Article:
Things are very busy round here at the moment. I just came back from running a workshop in Oxfordshire, I had a lovely time, but it takes nearly 3 days out of my work week, the day before getting organised and packing the car, the day of the workshop, and then the unpacking and catching up when I get home. I love teaching workshops though, I nearly always learn something from the really experienced spinners out there who started spinning before I was even born. The participants seem to enjoy them as well, so it's all good. This year is pretty much full up, and next year is starting to look the same way, but if you think you'd like a workshop then send me an email. 

Back at home things are pretty busy as well, non-stop carding, and dyeing. I've just dyed up 3kg of a BFL/Ramie blend. I completely sold out of this at Wonderwool, and it really is a beautiful blend. It's drying in front of the fire now, because spring has taken a temporary vacation, and we're back to cold, damp and windy. Keep an eye out for a shop update, probably on Sunday.

I've also been busy plotting. Last year I didn't run a shop Tour de Fleece team, but this year I'm delighted to say I'm teaming up with my friend Katherine (BarberBlackSheep) and we're doing one together. Katherine is the person with the wonderful Gotland fleeces I was selling at Wonderwool, she lives just down the road from me, and also loves the Tour de Fleece.
For the unfamiliar, the Tour de France is the worlds biggest cycle race. The top professionals spend 3 weeks racing round France (with occasional detours to nearby countries), and the Tour de Fleece runs in parallel. You set your own challenge, but the aim is to spin every day. Last year I used the time to consolidate my handcarding and long draw spinning techniques, I got nearly 1600m of fingering weight 2 ply yarn spun up in the 3 weeks. The only thing you'll need to do to join in with the shop Team (Team HillSheep) is to spin something from HilltopCloud during the spin along.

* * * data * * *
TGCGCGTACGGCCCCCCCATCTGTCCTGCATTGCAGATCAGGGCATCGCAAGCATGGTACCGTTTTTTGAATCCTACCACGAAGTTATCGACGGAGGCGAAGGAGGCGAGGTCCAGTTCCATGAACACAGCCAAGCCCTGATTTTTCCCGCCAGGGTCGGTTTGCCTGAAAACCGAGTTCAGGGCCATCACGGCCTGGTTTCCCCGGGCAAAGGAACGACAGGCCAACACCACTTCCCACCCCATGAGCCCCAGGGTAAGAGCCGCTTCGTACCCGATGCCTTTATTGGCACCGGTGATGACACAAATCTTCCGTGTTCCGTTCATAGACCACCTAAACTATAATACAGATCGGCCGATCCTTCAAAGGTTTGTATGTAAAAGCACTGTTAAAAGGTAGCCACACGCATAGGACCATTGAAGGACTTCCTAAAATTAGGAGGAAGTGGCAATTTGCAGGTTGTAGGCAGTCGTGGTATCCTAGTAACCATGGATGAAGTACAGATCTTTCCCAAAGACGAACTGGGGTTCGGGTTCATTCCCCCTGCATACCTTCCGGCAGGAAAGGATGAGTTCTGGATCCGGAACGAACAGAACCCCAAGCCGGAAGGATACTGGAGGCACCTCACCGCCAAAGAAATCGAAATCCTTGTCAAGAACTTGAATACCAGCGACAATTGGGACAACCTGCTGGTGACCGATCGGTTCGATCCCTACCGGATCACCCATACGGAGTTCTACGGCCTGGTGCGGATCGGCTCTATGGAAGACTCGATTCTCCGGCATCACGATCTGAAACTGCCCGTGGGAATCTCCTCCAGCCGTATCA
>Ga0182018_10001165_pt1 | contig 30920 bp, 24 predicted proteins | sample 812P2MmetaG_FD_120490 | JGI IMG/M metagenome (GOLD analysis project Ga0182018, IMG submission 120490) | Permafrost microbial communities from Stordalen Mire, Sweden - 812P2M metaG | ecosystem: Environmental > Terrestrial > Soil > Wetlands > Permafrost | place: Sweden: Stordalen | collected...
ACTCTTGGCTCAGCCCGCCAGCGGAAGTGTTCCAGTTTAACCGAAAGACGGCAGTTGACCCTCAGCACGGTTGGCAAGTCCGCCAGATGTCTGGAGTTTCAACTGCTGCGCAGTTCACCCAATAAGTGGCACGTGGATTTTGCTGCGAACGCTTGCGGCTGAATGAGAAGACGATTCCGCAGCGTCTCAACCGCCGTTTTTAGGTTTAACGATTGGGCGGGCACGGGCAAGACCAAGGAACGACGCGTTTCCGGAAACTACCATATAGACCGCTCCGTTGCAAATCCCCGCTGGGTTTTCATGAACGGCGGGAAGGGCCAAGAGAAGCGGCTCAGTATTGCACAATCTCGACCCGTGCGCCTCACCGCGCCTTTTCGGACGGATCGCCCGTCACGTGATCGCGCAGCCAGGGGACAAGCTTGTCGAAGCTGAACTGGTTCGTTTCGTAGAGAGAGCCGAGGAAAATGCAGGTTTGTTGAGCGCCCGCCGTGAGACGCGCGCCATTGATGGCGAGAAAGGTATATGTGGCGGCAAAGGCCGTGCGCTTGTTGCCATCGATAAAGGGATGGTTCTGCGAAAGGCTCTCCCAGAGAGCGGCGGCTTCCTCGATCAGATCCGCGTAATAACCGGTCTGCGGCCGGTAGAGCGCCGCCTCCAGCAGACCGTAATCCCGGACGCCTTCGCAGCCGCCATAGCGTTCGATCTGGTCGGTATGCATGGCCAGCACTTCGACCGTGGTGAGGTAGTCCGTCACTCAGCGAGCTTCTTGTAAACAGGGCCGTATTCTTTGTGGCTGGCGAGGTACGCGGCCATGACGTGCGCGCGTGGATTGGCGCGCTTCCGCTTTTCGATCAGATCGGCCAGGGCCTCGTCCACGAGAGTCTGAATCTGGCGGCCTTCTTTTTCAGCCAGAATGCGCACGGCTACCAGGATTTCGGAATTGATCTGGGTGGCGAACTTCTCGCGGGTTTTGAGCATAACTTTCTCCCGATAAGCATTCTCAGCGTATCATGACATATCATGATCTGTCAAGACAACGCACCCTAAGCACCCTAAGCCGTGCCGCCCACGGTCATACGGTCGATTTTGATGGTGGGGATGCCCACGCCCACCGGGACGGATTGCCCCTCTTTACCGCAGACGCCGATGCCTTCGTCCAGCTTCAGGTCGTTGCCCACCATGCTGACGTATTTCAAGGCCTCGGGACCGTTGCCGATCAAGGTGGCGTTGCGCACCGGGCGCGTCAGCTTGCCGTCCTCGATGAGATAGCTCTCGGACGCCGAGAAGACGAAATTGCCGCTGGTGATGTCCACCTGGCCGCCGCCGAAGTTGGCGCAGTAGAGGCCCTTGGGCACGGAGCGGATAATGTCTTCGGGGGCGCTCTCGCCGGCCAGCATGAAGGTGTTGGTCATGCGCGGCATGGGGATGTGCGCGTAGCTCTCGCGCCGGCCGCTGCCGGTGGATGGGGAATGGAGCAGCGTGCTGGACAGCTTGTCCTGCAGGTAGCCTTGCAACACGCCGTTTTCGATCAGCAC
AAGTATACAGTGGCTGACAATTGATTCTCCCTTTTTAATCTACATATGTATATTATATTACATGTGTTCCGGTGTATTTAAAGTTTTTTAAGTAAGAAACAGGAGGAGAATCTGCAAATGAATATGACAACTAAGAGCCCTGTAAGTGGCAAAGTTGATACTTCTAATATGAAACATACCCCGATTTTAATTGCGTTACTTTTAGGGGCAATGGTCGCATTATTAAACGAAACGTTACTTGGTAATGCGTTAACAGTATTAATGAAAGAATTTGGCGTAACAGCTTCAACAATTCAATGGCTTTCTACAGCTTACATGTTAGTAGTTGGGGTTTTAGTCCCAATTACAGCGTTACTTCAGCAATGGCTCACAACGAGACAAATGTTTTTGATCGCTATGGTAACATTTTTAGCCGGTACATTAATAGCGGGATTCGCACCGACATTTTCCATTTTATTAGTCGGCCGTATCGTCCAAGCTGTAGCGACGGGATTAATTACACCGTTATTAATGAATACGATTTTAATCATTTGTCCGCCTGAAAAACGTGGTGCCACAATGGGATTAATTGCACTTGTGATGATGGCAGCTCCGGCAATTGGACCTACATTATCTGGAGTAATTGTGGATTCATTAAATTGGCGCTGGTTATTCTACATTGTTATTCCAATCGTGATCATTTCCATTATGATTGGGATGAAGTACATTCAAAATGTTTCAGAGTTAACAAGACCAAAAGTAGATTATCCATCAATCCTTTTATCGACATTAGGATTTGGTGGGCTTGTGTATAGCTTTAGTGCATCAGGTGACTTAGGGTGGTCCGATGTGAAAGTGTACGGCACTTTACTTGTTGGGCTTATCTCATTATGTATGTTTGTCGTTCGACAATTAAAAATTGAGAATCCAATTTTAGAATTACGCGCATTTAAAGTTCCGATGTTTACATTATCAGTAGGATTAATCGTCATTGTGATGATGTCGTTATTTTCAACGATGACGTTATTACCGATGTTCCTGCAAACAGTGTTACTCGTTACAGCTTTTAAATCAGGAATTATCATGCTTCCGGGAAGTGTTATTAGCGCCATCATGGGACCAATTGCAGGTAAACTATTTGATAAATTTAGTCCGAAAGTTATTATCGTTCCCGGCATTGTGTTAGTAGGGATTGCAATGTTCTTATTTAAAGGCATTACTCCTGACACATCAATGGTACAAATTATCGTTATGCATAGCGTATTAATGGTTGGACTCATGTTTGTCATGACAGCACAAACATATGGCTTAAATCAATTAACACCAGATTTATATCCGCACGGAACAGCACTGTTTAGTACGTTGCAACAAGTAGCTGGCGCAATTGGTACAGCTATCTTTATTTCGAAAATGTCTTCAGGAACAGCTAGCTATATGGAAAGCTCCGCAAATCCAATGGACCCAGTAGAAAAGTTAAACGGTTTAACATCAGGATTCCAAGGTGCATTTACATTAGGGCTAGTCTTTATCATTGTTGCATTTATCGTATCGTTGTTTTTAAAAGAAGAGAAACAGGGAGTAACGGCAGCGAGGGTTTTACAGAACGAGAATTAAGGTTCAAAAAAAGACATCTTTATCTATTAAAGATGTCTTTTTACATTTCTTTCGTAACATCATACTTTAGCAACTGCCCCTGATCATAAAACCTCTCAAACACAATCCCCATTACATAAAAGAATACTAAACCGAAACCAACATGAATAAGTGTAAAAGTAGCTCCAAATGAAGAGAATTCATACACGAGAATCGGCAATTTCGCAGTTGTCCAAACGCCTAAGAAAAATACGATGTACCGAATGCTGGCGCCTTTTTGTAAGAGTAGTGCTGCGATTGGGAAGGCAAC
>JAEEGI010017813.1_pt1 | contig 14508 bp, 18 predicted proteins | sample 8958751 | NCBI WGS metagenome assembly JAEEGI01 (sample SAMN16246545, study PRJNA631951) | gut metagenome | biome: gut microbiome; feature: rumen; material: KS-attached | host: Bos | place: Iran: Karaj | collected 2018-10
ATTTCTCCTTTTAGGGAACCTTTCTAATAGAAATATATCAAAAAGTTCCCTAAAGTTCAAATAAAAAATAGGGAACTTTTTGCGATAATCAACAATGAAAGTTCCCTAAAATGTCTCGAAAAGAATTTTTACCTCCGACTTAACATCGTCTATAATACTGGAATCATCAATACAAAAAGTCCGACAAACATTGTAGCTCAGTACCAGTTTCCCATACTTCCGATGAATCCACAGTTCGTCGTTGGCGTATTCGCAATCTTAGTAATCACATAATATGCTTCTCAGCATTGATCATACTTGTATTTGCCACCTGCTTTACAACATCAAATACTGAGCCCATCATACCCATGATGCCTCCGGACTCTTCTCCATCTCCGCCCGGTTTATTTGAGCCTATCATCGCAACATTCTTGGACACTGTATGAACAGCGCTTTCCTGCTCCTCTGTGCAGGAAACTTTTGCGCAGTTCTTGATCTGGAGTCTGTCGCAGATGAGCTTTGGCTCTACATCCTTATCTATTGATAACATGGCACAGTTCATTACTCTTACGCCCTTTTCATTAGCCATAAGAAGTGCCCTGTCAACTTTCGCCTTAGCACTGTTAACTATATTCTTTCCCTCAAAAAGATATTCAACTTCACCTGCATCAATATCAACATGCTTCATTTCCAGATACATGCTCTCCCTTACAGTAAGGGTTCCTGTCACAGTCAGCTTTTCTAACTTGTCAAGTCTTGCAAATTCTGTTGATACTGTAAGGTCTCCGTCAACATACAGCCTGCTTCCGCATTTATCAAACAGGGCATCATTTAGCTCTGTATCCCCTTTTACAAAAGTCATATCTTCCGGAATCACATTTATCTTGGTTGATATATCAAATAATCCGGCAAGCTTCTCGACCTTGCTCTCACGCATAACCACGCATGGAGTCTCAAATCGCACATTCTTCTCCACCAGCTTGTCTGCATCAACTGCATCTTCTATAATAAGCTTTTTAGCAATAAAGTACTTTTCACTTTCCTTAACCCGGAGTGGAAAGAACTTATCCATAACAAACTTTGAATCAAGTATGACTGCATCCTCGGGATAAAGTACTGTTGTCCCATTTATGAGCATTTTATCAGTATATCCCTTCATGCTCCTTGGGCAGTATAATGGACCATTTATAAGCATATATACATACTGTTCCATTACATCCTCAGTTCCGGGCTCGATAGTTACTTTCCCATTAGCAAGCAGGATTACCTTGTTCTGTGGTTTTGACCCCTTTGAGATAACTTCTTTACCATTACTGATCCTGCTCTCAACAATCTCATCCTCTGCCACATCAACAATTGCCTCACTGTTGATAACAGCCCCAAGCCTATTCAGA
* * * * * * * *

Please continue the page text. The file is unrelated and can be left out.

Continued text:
I'm getting excited, partly because of the spinning, though spinning every day isn't that different for me, but also because I am a bit of a cycling nut. It's all the fault of the Tour de France knit along, I joined in when I first learnt to knit, and found myself learning more and more about the sport and now I'm addicted. Don't say I didn't warn you!

Saturday, 4 May 2013

Displaying your wares

So the last week has been a bit crazy. Show weeks are always busy, there's the van to pack, then the long days at the show itself, then the unpacking, and dealing with the inbox and all the other things that pile up when I'm away for 3 days.

Things are approaching normality now, there's a shop update heading your way shortly, just need to get the camera out later.

My thoughts about this post came about while chatting on Ravelry. It's now a full year since I did my first festival and it's quite interesting to see how things have changed.

This was the very first year, it looks ok, but those white walls are very white, and very bare looking!

This year, much better. There's probably not a great deal more stock, but it looks much fuller. Mostly because of the samples. When I look at my Ravelry project page for the last year it seems rather empty in comparison to past years, but in reality I've made a huge number of samples for workshops and on the stand. They really help people understand how things look when spun, and fill up that empty wall space. 
I've also changed how I display the fibre. Far less is in plastic so people can touch and feel easily. It occasionally causes me slight headaches, why people think it's ok to dump their bags on top of a pile of batts is beyond me, but who can resist a bundle of bouncy loveliness!
At the end of each show I go through all the stock, anything that is too scruffy looking goes in to my pot luck pile, every now and again I do a 50% off sale using stock that has been to a show and come home a little worse for wear.